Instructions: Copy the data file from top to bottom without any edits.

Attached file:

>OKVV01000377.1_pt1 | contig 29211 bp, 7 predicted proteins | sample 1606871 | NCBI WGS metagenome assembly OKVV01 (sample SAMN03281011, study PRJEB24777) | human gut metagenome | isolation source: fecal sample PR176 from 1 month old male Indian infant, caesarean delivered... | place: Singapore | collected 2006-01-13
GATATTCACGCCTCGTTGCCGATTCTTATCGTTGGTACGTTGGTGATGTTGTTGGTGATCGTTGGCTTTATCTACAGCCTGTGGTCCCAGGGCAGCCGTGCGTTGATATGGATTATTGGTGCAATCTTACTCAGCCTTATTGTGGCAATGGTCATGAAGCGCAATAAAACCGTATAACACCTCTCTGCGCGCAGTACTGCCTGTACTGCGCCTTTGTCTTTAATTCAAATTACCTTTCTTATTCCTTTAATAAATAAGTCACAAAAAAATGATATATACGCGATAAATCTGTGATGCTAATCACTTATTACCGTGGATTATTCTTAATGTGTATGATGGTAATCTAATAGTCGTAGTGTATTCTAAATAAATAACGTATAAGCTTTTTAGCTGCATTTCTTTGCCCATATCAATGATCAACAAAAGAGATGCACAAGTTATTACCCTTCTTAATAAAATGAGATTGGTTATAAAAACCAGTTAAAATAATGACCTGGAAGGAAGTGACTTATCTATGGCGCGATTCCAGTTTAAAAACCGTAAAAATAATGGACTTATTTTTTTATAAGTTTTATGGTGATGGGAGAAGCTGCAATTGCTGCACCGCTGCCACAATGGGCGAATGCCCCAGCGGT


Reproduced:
>OKVV01000377.1_pt1 | contig 29211 bp, 7 predicted proteins | sample 1606871 | NCBI WGS metagenome assembly OKVV01 (sample SAMN03281011, study PRJEB24777) | human gut metagenome | isolation source: fecal sample PR176 from 1 month old male Indian infant, caesarean delivered... | place: Singapore | collected 2006-01-13
GATATTCACGCCTCGTTGCCGATTCTTATCGTTGGTACGTTGGTGATGTTGTTGGTGATCGTTGGCTTTATCTACAGCCTGTGGTCCCAGGGCAGCCGTGCGTTGATATGGATTATTGGTGCAATCTTACTCAGCCTTATTGTGGCAATGGTCATGAAGCGCAATAAAACCGTATAACACCTCTCTGCGCGCAGTACTGCCTGTACTGCGCCTTTGTCTTTAATTCAAATTACCTTTCTTATTCCTTTAATAAATAAGTCACAAAAAAATGATATATACGCGATAAATCTGTGATGCTAATCACTTATTACCGTGGATTATTCTTAATGTGTATGATGGTAATCTAATAGTCGTAGTGTATTCTAAATAAATAACGTATAAGCTTTTTAGCTGCATTTCTTTGCCCATATCAATGATCAACAAAAGAGATGCACAAGTTATTACCCTTCTTAATAAAATGAGATTGGTTATAAAAACCAGTTAAAATAATGACCTGGAAGGAAGTGACTTATCTATGGCGCGATTCCAGTTTAAAAACCGTAAAAATAATGGACTTATTTTTTTATAAGTTTTATGGTGATGGGAGAAGCTGCAATTGCTGCACCGCTGCCACAATGGGCGAATGCCCCAGCGGT